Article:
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Srinagar’s Horologists Face the Demise of Their Cherished Art

Tsuktiben Jamir

Horology or the art of clock and watchmaking is an intricate and delicate process that requires patience and acquired skill, and for many, it was through this practise that they were able to put food on the table. Such was the case for people like Mohammad Yousuf Khanday who has been in the business of watch-making for nearly 30 years of his life. For, some the business has been passed down from generations. Khanday is one among many in the city of Srinagar in Jammu and Kashmir, who have become the victims of the era of smartwatches and are facing a setback in their trade.

Once having a booming and lucrative industry, the clock and watchmakers in Srinagar are currently living in poverty. Previously regarded as an expert in the field, Mohammad Yousuf Khanday now sells tea at the same shop where his once successful business of clock and watchmaking used to thrive. “Once I was a technically equipped watchmaker. Today I am a chaiwala,” Khanday told PTI.

“Due to the advent of smartphones, gradually this business started to die. We were very happy and satisfied with our profession. Being technically skilled, I used to service clocks and wristwatches and sell calculators as well,” he further added.

Mohammad Hussain, another watchmaker who had been in the trade for almost 50 years, and seen the highs of the business, is now witnessing the lows like never before: “Earlier our work used to go on very smoothly and several people used to work in this line of profession. They were quite prosperous too. We used to be busy repairing clocks and watches of all shapes and sizes.”

He said, “It is my family business. My father and uncle also used to do the same. I learned the skill of the trade at a very young age from my father. I was passionate about my work.”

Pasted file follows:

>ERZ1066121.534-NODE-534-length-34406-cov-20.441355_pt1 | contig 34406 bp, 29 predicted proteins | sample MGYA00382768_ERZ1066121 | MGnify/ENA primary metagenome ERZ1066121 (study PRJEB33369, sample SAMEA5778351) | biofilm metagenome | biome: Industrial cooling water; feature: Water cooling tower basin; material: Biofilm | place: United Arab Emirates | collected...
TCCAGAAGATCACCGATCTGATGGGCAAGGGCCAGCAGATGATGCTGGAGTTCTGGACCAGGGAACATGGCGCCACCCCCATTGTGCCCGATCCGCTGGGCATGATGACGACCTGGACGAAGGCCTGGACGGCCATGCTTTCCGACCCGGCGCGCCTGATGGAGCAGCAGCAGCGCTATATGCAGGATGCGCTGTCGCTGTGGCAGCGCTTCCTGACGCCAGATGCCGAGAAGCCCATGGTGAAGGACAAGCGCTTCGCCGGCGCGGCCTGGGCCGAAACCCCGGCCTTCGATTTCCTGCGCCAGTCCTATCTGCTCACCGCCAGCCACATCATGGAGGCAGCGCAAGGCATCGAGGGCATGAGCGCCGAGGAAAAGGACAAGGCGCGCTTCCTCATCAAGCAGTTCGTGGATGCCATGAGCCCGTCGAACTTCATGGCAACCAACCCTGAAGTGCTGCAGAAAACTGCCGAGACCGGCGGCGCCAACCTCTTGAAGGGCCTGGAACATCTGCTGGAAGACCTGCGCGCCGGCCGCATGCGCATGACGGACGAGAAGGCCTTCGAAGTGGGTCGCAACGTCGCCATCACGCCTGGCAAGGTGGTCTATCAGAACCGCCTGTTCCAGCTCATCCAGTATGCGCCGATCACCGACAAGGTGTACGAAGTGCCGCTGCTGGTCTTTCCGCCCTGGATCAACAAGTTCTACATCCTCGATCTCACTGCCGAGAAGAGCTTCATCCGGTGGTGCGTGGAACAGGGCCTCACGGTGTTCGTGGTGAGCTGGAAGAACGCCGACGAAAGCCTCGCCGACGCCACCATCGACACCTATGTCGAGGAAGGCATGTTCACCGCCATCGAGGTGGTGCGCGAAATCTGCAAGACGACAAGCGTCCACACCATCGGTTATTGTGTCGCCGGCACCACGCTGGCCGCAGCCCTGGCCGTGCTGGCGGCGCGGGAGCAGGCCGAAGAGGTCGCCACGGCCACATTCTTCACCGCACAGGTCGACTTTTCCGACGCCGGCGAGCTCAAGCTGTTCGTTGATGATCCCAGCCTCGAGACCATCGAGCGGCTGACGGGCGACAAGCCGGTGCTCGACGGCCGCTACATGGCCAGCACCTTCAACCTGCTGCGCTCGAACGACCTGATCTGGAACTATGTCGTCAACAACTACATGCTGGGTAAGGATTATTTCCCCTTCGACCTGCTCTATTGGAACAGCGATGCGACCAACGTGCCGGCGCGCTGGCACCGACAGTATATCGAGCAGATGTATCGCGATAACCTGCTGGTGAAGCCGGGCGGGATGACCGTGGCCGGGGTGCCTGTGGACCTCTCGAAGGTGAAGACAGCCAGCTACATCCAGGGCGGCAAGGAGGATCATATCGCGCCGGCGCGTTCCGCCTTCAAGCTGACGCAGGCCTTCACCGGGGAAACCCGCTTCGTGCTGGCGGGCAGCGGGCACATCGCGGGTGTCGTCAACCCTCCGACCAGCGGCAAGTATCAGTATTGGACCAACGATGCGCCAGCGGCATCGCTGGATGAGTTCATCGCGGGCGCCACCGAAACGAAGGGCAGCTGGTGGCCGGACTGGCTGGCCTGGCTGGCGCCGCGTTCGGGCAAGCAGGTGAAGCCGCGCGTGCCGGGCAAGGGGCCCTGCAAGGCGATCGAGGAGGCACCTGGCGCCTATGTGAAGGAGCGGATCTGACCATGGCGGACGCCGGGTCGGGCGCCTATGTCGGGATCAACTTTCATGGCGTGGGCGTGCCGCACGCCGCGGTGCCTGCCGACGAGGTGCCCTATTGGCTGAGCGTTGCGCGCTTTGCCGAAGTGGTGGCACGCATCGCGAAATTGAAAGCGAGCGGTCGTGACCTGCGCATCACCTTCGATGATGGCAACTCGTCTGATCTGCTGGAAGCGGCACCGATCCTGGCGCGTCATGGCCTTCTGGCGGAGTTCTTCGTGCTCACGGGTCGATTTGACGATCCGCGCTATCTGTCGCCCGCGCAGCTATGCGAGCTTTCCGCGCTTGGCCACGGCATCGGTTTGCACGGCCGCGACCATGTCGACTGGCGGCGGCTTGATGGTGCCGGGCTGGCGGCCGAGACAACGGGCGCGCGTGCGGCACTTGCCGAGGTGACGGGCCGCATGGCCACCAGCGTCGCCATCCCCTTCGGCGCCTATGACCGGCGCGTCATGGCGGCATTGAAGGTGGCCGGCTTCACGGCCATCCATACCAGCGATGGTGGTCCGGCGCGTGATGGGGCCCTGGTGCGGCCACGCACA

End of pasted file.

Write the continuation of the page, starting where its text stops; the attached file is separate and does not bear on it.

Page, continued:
These horologists attribute the decline in their business to the replacement of conventional watches and alarm clocks by smartwatches and smartphones. Hussain added, “But now we don’t even get mechanics. No one wants to learn this skill as everyone has acknowledged that there is no future in this profession. But we are on the verge of retirement and now we can’t opt for any other profession. Presently labourers earn around five hundred rupees per day, but we only earn a meagre sum of Rs 150 a day.”

Horology is an art in itself; the attention to minute details and training the hand to be as delicate as ever. For ordinary people, the craft may not be as meaningful. In fact, the advent of technology has made life more comfortable for us. However, for people like Khanday and Hussain, it has turned life upside down. This also portrays the irony of life; while it is a boon for some, it is misery for others.

“I used to help my father along with his technicians. There were four watchmakers in this area,” Hussain said. He believes that although clocks are still marketed, they are mostly used as ornamental items: “Clocks are now used for decoration in households and that is the only reason that they are still being sold. Those who used to work in the watch-making line have now switched to modern electronic shops,” Hussain added.

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